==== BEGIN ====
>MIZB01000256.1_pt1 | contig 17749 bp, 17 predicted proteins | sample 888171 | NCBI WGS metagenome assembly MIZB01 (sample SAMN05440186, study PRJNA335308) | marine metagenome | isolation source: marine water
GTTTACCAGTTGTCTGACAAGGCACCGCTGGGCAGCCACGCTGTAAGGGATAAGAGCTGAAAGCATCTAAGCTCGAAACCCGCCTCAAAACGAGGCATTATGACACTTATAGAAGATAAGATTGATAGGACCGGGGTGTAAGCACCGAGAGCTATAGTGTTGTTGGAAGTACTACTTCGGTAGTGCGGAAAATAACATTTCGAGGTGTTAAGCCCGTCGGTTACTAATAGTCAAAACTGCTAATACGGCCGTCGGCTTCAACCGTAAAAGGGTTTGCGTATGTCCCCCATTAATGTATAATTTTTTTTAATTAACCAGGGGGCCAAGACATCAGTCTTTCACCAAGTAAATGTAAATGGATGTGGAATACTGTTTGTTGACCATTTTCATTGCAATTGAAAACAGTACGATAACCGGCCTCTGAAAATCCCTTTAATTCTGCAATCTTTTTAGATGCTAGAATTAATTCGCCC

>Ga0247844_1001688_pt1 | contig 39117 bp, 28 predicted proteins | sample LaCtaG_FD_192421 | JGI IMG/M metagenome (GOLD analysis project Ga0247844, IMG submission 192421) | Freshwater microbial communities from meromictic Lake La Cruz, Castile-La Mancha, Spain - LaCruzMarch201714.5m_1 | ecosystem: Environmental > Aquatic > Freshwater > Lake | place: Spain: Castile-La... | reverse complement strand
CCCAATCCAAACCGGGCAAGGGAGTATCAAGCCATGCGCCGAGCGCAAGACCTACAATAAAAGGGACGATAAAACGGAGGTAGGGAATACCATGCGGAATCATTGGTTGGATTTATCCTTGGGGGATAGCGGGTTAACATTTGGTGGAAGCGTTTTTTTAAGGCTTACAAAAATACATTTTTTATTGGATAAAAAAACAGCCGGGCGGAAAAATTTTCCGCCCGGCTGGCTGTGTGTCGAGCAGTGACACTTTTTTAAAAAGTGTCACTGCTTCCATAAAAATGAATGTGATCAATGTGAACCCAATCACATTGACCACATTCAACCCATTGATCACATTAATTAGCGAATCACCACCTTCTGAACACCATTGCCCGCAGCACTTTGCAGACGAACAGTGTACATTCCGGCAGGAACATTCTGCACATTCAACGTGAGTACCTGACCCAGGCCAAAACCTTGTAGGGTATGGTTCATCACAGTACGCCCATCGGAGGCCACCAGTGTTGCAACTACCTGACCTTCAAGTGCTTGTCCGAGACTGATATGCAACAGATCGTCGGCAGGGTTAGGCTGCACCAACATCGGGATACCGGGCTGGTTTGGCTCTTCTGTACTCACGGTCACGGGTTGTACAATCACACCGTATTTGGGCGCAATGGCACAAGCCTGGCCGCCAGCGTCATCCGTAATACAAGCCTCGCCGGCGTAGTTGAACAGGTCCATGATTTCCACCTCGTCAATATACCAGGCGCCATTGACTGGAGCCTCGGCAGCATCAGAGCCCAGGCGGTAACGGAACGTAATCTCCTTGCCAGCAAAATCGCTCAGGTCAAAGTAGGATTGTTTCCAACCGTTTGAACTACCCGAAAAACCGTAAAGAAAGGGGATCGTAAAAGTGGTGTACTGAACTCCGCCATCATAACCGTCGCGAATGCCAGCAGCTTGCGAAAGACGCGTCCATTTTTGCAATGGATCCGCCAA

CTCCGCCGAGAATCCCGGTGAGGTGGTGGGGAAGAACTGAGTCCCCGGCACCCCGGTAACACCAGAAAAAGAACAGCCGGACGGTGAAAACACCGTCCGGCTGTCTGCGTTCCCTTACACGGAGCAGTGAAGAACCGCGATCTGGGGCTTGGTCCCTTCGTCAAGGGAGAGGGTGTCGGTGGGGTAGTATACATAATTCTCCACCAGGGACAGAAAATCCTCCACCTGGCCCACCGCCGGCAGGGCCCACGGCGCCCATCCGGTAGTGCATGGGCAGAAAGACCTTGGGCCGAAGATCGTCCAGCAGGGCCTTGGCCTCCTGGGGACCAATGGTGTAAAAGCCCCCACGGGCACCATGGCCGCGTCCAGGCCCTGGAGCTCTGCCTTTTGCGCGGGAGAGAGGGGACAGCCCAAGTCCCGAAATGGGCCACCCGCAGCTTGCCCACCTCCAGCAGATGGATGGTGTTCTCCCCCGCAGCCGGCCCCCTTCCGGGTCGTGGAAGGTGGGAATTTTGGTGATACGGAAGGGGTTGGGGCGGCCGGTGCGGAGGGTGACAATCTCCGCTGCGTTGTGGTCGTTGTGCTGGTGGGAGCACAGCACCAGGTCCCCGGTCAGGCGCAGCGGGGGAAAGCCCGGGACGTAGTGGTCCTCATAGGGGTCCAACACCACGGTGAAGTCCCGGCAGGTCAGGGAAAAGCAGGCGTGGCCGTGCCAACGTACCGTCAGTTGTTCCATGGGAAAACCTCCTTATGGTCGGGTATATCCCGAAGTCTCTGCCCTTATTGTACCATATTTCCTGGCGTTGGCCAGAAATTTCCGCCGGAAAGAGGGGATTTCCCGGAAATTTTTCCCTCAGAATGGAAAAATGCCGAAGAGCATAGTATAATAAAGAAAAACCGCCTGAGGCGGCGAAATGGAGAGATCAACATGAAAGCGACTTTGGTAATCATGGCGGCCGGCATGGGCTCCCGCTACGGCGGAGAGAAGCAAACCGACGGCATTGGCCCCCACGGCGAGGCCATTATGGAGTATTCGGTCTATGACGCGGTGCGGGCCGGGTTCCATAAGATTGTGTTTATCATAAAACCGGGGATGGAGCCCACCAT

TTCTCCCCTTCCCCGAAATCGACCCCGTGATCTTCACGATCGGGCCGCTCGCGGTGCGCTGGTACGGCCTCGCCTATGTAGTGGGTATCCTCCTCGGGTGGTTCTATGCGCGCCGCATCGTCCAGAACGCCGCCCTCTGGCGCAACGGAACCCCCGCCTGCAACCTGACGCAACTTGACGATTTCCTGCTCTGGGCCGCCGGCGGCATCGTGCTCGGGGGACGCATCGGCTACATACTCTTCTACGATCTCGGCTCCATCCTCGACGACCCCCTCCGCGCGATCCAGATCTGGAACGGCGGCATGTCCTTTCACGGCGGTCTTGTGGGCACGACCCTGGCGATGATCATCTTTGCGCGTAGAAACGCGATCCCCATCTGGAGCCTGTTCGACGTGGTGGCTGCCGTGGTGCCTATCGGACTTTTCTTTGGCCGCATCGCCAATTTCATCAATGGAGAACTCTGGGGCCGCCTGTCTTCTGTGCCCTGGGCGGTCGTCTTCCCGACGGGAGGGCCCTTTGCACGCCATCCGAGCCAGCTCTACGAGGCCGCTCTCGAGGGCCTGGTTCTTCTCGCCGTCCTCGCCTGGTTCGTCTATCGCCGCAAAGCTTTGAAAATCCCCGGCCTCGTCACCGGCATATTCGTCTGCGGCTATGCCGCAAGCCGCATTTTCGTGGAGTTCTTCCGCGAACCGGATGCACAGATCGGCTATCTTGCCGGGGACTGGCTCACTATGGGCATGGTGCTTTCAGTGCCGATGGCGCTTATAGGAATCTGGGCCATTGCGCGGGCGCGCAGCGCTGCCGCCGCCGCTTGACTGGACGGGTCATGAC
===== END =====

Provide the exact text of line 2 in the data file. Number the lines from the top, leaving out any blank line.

GTTTACCAGTTGTCTGACAAGGCACCGCTGGGCAGCCACGCTGTAAGGGATAAGAGCTGAAAGCATCTAAGCTCGAAACCCGCCTCAAAACGAGGCATTATGACACTTATAGAAGATAAGATTGATAGGACCGGGGTGTAAGCACCGAGAGCTATAGTGTTGTTGGAAGTACTACTTCGGTAGTGCGGAAAATAACATTTCGAGGTGTTAAGCCCGTCGGTTACTAATAGTCAAAACTGCTAATACGGCCGTCGGCTTCAACCGTAAAAGGGTTTGCGTATGTCCCCCATTAATGTATAATTTTTTTTAATTAACCAGGGGGCCAAGACATCAGTCTTTCACCAAGTAAATGTAAATGGATGTGGAATACTGTTTGTTGACCATTTTCATTGCAATTGAAAACAGTACGATAACCGGCCTCTGAAAATCCCTTTAATTCTGCAATCTTTTTAGATGCTAGAATTAATTCGCCC